Located on Henry Island in Washington State’s Salish Sea, this isolated residence was afforded unparalled views. The living room window strongly frames and divides the view thanks to broad wood paneling, one wood mullion, and a substantial grey I-beam. Stepping back, the angled clerestory and sliding doors create a more dynamic way to see (and walk) outside.
This cabin retreat in Norway’s Krokskogen forest was also gifted with a beautiful panorama. The floor-to-ceiling windows and netural-toned interior maximize the warmth of the low Scandinavian sun; they also offer residents a flowing and immersive connection to the outdoors.
Designed by Barend Koolhaas, Rem Koolhaas's nephew, this Dutch weekend home had to avoid views of a neighboring home. Koolhaas' solution was a triangular plan: the house is closed on its two shorter sides but fully exposed along its longest side, which faces the private garden seen here. That glass wall is 57ft long and creates a purely horizontal framing of the verdant vista.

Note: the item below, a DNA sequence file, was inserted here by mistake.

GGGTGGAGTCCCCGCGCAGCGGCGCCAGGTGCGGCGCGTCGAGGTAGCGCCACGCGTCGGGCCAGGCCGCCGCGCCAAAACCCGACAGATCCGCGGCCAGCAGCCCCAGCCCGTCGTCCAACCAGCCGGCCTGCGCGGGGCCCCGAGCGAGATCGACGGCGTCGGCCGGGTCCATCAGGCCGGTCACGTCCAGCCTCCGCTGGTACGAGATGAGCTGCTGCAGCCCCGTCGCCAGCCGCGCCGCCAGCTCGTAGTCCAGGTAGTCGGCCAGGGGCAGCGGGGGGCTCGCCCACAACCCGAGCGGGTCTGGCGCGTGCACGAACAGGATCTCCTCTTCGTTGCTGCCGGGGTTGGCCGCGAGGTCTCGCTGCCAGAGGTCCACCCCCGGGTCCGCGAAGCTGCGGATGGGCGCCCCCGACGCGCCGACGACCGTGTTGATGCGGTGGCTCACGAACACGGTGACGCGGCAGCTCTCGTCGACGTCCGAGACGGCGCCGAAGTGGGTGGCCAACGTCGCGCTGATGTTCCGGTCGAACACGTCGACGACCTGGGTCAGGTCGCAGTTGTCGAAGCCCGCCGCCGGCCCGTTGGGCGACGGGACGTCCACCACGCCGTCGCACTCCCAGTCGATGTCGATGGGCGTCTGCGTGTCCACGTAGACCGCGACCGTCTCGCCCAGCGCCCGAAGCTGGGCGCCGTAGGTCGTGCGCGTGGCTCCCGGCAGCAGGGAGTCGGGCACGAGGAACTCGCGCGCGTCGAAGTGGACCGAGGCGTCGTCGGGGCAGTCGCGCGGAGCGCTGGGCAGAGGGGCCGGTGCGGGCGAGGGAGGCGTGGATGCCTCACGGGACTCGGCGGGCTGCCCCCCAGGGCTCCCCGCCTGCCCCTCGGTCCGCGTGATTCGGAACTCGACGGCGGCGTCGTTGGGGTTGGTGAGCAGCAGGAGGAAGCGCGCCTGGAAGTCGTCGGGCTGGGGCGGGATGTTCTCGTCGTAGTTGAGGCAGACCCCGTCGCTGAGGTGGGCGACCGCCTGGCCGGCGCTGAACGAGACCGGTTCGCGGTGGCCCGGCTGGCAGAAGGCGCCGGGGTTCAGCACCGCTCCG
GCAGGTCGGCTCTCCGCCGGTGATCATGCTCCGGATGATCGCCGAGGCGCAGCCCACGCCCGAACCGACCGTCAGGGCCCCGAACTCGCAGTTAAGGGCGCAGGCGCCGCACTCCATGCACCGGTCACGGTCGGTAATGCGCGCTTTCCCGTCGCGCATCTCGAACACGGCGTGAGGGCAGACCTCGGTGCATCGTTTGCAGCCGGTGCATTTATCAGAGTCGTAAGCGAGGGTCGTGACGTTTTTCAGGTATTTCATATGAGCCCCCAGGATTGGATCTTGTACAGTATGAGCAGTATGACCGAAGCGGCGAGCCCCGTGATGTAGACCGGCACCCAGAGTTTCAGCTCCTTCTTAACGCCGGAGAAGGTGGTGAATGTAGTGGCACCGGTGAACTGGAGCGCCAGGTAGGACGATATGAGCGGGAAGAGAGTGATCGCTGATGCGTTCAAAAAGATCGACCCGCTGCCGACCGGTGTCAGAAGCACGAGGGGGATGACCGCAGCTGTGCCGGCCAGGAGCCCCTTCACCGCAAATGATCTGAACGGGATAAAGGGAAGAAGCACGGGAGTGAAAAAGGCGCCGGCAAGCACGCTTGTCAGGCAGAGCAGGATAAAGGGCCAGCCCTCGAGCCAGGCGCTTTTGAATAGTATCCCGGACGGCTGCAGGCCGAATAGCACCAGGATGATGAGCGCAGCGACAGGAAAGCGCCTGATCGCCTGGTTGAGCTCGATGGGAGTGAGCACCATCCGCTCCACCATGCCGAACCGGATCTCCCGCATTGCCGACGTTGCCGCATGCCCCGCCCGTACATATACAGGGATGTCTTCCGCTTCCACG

Some designs take a simple approach to thier views. This Maine cottage, located on a remote island, uses common wooden sliding doors to frame its ocean views. Their easy operability was essential to capturing refreshing cross-breezes.
This Los Angeles bungalow renovation uses an alternating series of massive ceiling beams to uniquely frame its urban vista. The ceiling actually slopes upwards, creating an almost telescopic visual effect.